The US coal industry is on the decline, and this led to the redundancy of about 100,000 miners in West Virginia. Yet, a new nonprofit believes a new, more environmentally-friendly industry can revive the region: beekeeping.
Appalachian Headwaters operates the Appalachian Beekeeping Collective. The charity was founded in 2016 with funds from a $7.5 million settlement from a lawsuit against coal mine company Alpha Natural Resources for violating the Clean Water Act.
The area now has the highest unemployment rate in the country, and the money has been used to fund environmental restoration projects and to develop sustainable economic opportunities in the region.
The nonprofit organization works to develop sustainable economic opportunities while restoring damaged ecosystems in central Appalachia.
All their current programs, community beekeeping, mined land restoration, and native plant horticultural, are designed and implemented to create local, long-term jobs.
The nonprofit teaches and supports people as they learn to participate in growth industries, and helps displaced or underemployed workers to earn income while repairing their natural environment.
The nonprofit also helps mitigate the barriers to entering the beekeeping profession, which can include a steep cost for supplies as well as a learning curve. Therefore, graduates of the free “Introduction to Beekeeping” classes get equipment, and free or reduced-cost bees, and have access to ongoing training and mentorship. They then maintain between two and 20 hives.
The educational staff supports the members by teaching them beekeeping skills in classrooms and then through visits to their homes to monitor their progress, building up to more advanced skills over time.
Plus, the training is open to all West Virginia residents who are at or below the federal poverty rate.
According to their website:
“The program originally began as an effort to ensure we had the pollinators necessary to help our mined land restoration projects succeed. It quickly evolved into a workforce development program as we realized the significant economic opportunities offered by beekeeping.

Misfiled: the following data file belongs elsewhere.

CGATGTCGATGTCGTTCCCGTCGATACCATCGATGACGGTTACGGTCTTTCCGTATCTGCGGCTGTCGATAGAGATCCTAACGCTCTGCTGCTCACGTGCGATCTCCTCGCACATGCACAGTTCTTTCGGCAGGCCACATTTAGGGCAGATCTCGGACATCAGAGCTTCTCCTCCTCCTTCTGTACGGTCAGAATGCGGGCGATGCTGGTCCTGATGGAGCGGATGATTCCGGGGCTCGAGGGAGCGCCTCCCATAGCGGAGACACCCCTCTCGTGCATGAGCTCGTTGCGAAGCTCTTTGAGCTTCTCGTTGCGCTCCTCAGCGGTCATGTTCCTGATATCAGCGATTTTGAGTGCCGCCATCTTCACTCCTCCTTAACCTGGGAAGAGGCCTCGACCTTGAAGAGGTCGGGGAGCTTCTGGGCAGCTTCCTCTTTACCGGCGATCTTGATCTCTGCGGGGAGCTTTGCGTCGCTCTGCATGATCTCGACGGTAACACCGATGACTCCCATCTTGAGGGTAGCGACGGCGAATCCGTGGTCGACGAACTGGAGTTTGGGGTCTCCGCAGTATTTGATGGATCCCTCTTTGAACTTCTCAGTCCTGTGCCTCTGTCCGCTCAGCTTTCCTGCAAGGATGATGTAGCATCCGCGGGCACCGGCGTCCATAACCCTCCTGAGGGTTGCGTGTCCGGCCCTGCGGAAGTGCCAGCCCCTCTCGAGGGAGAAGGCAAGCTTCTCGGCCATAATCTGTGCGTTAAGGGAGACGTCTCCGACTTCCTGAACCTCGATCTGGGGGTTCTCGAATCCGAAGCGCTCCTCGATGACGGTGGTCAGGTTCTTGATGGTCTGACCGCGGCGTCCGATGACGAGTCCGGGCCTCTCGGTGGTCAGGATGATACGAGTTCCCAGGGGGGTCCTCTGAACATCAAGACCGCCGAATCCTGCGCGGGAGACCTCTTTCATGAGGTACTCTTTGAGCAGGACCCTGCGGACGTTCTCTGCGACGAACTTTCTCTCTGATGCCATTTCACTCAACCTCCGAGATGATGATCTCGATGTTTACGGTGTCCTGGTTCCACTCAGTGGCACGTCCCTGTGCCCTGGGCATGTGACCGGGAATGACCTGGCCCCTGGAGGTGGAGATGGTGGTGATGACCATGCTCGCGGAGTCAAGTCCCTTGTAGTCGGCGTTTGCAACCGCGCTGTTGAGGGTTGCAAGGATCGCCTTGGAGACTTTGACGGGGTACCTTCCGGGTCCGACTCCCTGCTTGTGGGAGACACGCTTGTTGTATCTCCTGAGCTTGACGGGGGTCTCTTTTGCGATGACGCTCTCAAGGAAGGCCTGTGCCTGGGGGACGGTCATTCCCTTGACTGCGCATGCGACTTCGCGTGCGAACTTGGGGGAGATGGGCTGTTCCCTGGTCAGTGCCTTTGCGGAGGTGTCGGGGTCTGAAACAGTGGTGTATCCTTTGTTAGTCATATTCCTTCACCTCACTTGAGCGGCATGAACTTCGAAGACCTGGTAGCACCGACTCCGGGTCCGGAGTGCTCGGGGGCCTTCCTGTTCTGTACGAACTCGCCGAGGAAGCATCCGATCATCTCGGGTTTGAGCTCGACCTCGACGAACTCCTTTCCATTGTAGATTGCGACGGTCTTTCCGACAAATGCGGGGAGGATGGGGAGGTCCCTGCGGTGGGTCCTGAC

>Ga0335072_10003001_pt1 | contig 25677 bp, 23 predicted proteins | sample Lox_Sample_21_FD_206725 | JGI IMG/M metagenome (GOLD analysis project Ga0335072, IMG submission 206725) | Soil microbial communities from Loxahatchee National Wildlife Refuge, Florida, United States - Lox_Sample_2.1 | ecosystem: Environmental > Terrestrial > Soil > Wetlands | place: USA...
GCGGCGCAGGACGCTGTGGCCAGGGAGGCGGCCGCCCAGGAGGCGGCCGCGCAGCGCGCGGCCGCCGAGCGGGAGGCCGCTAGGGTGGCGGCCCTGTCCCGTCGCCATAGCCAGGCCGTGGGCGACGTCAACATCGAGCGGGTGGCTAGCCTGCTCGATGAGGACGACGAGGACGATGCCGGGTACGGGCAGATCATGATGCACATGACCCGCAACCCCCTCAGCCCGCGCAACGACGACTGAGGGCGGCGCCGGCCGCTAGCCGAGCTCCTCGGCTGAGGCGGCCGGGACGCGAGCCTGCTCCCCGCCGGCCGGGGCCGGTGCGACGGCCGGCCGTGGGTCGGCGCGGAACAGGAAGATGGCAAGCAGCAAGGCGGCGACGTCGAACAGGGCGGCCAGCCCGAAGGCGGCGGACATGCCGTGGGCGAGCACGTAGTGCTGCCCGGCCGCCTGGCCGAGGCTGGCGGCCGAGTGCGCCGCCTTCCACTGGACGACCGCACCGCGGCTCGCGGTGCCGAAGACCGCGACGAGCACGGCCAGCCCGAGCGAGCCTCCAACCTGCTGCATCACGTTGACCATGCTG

The Beekeeping Collective has the potential to bring millions of dollars into the region, offering job options and supplemental incomes for hundreds of people.”
They harvested their first honey this spring 2019. Beekeepers maintain their own hives, and then the Appalachian Beekeeping Collective collects, bottles, and sells honey from those hives. In turn, the coal miners-turned-beekeepers are paid market rate by the Collective for the honey harvest, which is currently $7 a pound (€15/Kg).
A strong beehive can produce between 60 and 100 pounds of honey, so at an average retail price of $700 per hive, 20 hives could earn $15,000 (€13,477/£11,655) per season.
This program is currently focused on 17 counties in southern West Virginia, but the goal is to expand into southwestern Virginia and eastern Kentucky.
The charity also offers training in making lip balm, candles, and other beeswax products for additional income.
People are struggling to make ends meet, so they are happy to get a decent supplemental income.
Moreover, beekeeping provides a living place for bees, and thus ensures their survival while they are under a threat of extinction, and improves the health and biodiversity of local ecosystems.
To help them find new job opportunities and get supplemental income, the collective offers beekeeping training to displaced coal miners and low-income residents of mining communities throughout the state.
In the area, over 28% of residents live in poverty and jobs are scarce, so these opportunities for additional income are more than welcome.
Cindy Bee, a master beekeeper with Appalachian Headwaters, said:
“It wasn’t just the miners that lost their livelihoods when mining jobs disappeared; other industries started to wilt, too, and entire communities were affected. We’re doing something that can boost the town up.”